Years ago, I was in a meeting where seasonal marketing was the topic at hand, and a woman there suggested that February marks the beginning of Spring. She was from a more southern realm, one, I imagine, where in February tulips bloom and green leaves unfurl. Here, February is that place about three months into our five – give or take – months of winter.
While spring still seems a long way off, however, there are noticeable changes afoot. To me, the most welcome of these is the gradual return of light.
The abundance of darkness is the only thing about winter I
do not like. I love the snow and the glittering of frost-covered trees. I can
deal with the cold, thanks to the wonders of fleece and down, central heating
(in our house via old steam radiators), a small space heater under my desk, and
the comforting glow of a blaze in the fireplace. But the dark can be tough –
physically, emotionally, mentally.
It’s no wonder people have long celebrated the promise of lengthening days during the darkest season of the year – centering holidays around the solstice and engineering such marvels as Stonehenge to mark the sunset of the shortest day. I dread the lingering creep of darkness each November, weeks before we arrive at the first official day of winter. The distraction of Christmas and (in our family) a month of birthdays beyond the winter holidays buoys me during the season’s protracted darkness. But come February, I’m ready for a little bit more light, maybe even a sustained hint of warmth.
Even for this winter lover, at this point, deep into the season,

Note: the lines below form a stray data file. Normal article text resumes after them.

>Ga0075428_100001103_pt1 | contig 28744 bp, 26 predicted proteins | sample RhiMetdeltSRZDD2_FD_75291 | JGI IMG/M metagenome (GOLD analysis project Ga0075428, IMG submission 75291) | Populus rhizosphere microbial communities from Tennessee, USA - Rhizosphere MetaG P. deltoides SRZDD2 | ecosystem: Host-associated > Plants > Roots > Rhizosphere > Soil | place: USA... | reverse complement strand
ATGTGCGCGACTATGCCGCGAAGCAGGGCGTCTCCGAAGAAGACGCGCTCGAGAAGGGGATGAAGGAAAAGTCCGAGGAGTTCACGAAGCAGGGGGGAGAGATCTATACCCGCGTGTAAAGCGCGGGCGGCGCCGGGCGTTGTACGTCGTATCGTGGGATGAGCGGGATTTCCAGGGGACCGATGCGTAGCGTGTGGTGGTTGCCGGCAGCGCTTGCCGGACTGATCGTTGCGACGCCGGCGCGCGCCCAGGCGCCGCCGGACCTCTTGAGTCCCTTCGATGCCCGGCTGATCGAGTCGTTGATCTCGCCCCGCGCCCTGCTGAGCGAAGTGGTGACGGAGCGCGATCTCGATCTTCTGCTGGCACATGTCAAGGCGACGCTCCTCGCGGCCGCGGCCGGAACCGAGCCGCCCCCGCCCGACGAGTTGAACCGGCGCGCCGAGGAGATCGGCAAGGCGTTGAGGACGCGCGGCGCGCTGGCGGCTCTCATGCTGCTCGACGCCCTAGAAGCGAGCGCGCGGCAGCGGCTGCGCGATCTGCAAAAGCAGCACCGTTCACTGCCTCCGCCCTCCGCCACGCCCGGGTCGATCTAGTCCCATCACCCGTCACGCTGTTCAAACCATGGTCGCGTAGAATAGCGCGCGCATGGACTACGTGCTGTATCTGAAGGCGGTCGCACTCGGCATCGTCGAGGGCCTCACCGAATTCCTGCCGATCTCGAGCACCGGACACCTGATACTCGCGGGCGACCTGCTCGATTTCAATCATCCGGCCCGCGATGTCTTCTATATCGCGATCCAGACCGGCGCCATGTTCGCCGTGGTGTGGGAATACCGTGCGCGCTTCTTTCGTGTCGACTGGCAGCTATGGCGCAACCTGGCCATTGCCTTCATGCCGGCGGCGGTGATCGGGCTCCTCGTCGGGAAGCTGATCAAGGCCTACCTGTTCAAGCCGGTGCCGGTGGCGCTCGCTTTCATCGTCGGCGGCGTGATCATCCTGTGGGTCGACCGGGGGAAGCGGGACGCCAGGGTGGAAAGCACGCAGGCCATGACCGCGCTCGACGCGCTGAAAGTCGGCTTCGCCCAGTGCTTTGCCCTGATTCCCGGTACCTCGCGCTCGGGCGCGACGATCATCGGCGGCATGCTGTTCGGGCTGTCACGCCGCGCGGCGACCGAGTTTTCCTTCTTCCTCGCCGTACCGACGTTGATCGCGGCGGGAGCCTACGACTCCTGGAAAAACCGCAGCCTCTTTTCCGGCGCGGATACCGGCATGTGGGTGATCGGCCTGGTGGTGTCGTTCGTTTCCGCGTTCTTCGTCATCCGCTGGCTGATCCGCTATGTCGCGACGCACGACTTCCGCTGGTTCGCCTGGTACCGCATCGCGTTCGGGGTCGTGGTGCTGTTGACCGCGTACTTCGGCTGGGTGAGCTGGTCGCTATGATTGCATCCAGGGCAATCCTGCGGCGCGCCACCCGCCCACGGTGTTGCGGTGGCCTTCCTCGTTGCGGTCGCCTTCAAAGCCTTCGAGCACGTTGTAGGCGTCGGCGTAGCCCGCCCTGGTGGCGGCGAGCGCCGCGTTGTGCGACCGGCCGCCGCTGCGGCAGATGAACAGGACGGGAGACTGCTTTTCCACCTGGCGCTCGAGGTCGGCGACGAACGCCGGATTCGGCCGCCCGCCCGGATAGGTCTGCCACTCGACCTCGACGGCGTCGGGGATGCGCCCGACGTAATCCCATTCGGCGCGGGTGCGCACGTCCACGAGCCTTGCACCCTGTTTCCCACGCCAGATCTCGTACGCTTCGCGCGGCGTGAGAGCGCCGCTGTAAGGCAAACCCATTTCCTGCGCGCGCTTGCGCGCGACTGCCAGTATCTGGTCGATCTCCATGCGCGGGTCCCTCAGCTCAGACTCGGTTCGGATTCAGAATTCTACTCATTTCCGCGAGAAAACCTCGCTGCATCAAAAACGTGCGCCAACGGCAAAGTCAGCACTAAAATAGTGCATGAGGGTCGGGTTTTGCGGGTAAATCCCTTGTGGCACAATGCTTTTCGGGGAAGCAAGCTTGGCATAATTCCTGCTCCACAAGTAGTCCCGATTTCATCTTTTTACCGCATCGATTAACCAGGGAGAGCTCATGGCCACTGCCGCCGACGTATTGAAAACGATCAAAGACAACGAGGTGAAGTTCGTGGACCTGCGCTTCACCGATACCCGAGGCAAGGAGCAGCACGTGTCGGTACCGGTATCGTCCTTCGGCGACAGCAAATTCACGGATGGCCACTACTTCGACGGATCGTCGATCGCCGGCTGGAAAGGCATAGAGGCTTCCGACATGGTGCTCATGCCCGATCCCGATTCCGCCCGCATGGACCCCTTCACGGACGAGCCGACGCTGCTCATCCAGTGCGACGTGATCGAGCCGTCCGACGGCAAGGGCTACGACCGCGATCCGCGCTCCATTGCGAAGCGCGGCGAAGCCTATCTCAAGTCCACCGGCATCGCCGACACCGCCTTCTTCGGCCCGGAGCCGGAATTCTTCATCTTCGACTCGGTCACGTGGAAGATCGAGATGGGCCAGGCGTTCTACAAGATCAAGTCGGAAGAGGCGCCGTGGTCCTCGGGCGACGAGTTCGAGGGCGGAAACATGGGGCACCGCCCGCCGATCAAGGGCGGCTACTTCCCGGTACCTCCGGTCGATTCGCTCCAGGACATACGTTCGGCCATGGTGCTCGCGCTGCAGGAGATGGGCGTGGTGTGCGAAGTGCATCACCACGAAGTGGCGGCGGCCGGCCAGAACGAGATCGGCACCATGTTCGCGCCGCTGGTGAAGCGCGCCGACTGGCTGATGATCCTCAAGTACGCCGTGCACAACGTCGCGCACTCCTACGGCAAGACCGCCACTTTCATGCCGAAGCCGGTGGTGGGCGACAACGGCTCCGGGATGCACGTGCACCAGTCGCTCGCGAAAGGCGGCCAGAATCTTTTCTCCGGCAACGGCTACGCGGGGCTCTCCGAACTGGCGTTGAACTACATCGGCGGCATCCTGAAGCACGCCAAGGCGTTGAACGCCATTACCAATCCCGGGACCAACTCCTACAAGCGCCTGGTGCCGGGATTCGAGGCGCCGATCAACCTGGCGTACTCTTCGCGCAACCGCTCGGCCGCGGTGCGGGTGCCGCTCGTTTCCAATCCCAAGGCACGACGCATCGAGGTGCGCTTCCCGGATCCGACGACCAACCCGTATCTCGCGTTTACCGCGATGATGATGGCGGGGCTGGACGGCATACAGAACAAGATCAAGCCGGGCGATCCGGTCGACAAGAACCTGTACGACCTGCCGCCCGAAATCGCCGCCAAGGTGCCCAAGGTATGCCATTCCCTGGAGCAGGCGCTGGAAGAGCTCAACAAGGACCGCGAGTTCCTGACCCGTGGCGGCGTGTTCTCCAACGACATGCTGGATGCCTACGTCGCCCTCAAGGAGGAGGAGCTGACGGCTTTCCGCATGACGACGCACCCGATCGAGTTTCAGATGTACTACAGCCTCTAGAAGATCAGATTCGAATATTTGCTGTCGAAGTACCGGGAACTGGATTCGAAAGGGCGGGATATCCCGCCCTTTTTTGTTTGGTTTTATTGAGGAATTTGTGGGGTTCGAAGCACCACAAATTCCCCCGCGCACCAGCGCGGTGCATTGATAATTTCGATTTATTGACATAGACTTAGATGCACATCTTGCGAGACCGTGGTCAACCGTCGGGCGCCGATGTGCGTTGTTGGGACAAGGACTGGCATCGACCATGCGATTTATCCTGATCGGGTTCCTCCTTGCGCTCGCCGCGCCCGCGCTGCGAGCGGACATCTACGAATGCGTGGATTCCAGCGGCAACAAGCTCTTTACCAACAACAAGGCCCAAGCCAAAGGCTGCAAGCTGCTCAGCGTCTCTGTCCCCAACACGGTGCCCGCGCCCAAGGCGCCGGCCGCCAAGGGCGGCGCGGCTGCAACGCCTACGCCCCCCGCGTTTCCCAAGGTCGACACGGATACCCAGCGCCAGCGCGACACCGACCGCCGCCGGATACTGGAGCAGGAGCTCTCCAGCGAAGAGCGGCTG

I begin to feel as if I’ll never quite shake the chill of winter. As if the perennials
buried under layers of snow and ice in the front garden will never green up and
bloom. As if my thickly-stockinged feet will never again walk – unclad – along
warm sand or soft grass.
But then, somewhere about half-way through this shortest month, I notice the light returning. I can set off on a late afternoon ski through the woods now and not worry about being caught in darkness. And on school day mornings, when I rouse my daughter from sleep and raise the blinds of her east-facing window, dawn is already breaking over the mountains. Only a few weeks ago, that eastern sky was still pitch black so early in the day, and darkness fell well before supper time each evening.
Now, it is still bright at 5 o’clock and not quite so dark on the other side of the windows as we move around the kitchen preparing dinner. On ski mornings, as we head down the hill toward the mountain, the sun is higher in the sky. Some days, that sun is obscured by falling snow. And that is the joy of February – it offers the best of two worlds: returning light and, often, the best skiing of the season.
Original content published by Meghan McCarthy McPhaul. This essay
appears as Meghan's February 25, 2021 Close to Home column in the Littleton